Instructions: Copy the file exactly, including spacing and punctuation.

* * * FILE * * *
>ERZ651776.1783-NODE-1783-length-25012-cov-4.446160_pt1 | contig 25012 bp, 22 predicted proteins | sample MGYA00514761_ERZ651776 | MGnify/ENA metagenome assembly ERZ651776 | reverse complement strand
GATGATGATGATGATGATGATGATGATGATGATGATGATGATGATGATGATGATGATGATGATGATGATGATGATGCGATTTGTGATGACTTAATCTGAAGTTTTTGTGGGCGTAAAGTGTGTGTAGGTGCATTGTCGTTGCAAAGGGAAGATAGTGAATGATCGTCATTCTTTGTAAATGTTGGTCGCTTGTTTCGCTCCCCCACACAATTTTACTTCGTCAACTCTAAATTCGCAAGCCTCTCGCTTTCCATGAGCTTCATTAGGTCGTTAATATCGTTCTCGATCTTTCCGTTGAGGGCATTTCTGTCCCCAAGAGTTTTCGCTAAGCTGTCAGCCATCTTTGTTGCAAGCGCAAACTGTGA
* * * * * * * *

>ERZ651776.1783-NODE-1783-length-25012-cov-4.446160_pt1 | contig 25012 bp, 22 predicted proteins | sample MGYA00514761_ERZ651776 | MGnify/ENA metagenome assembly ERZ651776 | reverse complement strand
GATGATGATGATGATGATGATGATGATGATGATGATGATGATGATGATGATGATGATGATGATGATGATGATGATGCGATTTGTGATGACTTAATCTGAAGTTTTTGTGGGCGTAAAGTGTGTGTAGGTGCATTGTCGTTGCAAAGGGAAGATAGTGAATGATCGTCATTCTTTGTAAATGTTGGTCGCTTGTTTCGCTCCCCCACACAATTTTACTTCGTCAACTCTAAATTCGCAAGCCTCTCGCTTTCCATGAGCTTCATTAGGTCGTTAATATCGTTCTCGATCTTTCCGTTGAGGGCATTTCTGTCCCCAAGAGTTTTCGCTAAGCTGTCAGCCATCTTTGTTGCAAGCGCAAACTGTGA